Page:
The High Court’s primary reasoning was that the main objective of the Code is the timely completion of the CIRP and therefore, rejected the avoidance application filed after the approval of the resolution plan. However, the Court overlooked Clause 2.4 of the IBC Law Committee Report, 2020, which states that “avoidance application may continue even beyond the closure of the resolution proceedings”. The report also discussed the issue of the distribution of the proceeds of an avoidance transaction by stating that, “provisions regarding the distribution of avoidance proceeds must not be very rigid and the decision regarding the same must be left to the prudence of the adjudicating authority”. Since the timeline for avoidance proceedings has not been strictly mentioned in the Code, the report recommended that there should be a lenient approach towards the timeline.
4.4. Failure to Delink the Insolvency Proceedings with Avoidance Proceedings
The High Court erred in its reasoning by merging the insolvency proceedings with the avoidance proceedings and considering them to be part of the same application.
Section 26 of the Code expressly states that “filing of an application for the avoidance of transactions by the resolution professional shall not affect the CIRP of the corporate debtor”. Further, the paper titled, Statement of Best Practices, published by the Institute of Company Secretaries of India (“ICSI”), also observes that, “[t]he application for avoidance transactions is against the promoters/directors/related parties, however, the resolution is for the CD.” Therefore, the two ought to be treated separately.
4.5. Encroaching upon the Jurisdiction of the NCLT/NCLAT
Section 61 of the Code clearly provides the aggrieved party with an option to appeal against the NCLT’s order before the NCLAT. However, in the present case, the petitioner bypassed this remedy. In the presence of an efficacious effective remedy, the writ petition filed by the petitioners is not maintainable. Many cases in England and India, like Wolverhampton New Waterworks Co. v. Hawkesford,[i] Union Bank of India v. Satyawati Tandon, etc., ruled on similar lines, stating that “where a liability not existing at common law is created by a statute, which also gives a special and particular remedy for enforcing it, the remedy provided by the statute must be followed”. However, the Court, in its judgment, failed to entertain this jurisdictional issue and held that the petitioner was correct in approaching the High Court.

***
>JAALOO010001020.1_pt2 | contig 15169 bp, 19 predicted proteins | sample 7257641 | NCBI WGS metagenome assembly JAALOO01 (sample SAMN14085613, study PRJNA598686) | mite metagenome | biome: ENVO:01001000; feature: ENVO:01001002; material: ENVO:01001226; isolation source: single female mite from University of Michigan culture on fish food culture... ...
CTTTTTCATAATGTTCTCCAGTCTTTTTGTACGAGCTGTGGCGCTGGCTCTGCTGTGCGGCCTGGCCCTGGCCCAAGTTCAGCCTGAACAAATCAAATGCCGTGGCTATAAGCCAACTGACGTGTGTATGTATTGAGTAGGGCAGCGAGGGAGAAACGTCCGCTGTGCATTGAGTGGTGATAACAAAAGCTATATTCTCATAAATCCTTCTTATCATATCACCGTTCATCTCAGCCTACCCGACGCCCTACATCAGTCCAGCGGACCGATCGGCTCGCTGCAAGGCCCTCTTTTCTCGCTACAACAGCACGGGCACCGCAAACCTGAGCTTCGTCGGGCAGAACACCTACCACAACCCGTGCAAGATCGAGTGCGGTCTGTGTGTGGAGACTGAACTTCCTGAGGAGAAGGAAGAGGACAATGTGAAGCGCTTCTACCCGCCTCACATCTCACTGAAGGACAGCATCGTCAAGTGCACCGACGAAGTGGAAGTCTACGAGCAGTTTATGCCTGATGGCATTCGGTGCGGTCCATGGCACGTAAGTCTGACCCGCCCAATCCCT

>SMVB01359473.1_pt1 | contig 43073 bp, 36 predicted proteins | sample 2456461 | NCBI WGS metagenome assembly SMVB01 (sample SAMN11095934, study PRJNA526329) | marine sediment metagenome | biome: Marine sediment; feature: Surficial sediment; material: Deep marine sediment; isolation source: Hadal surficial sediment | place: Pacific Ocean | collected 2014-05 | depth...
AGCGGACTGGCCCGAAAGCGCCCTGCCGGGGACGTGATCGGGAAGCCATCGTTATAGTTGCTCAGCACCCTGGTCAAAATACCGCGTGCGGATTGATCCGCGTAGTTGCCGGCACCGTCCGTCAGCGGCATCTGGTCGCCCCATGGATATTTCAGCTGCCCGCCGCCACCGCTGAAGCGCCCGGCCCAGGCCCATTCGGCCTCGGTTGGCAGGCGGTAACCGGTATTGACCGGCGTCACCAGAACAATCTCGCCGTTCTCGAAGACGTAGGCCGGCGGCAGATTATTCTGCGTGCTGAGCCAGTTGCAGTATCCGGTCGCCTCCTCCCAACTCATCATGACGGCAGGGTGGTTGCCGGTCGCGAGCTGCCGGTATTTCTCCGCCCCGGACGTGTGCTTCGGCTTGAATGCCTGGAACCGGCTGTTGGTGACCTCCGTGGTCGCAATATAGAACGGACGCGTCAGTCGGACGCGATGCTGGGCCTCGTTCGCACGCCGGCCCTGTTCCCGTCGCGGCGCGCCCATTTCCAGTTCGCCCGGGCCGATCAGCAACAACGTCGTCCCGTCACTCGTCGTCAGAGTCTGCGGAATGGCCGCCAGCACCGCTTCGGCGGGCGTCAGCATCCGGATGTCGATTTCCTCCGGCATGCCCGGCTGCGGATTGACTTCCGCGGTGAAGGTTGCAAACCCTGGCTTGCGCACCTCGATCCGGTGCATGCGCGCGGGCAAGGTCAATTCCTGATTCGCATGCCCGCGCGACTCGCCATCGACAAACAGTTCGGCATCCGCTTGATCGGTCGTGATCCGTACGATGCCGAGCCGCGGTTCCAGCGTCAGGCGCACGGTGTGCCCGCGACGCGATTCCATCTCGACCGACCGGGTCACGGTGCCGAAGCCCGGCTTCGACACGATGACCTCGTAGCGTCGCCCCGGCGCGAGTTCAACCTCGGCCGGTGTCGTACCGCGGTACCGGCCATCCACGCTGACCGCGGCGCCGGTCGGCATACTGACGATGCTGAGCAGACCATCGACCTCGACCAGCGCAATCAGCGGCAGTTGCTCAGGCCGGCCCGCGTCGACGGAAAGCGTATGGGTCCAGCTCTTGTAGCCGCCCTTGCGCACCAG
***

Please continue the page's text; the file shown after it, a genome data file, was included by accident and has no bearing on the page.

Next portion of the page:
This approach clearly signifies that the Court considers avoidance applications differently from those of the CIRP but to the contrary, the Court has expressly mentioned in a different segment of the same judgment that avoidance proceedings are part of the CIRP and once the resolution plan gets approved, all these proceedings come to an end. This clearly shows the contradictory view taken by the single-judge bench in the same judgment and hence, the judgment lacks merit due to judicial fallacy and contradictions.
The judgment passed by the Delhi High Court, on one hand, is a remarkable judgment in vehemently sending a message to the NCLT to mark priority to disposing off all the avoidance applications but on the other hand, sets a menacing precedent by allowing the defaulters to go scot-free. The judgment, by prioritizing one objective of the Code, i.e., timely disposition of insolvency proceedings, has flouted the other basic objective, which is balancing the interests of all the stakeholders. The rejection of the avoidance application in the instant case has confined the insolvency proceedings merely to the process of distribution of assets among the creditors. The chief intent behind the avoidance proceedings, i.e., to annul the suspect transactions seems to be overlooked in the judgment. Hence, this judgment warrants detailed judicial scrutiny by the highest court.
[i] Wolverhampton New Waterworks Co. v. Hawkesford,  6 C.B. (NS) 336.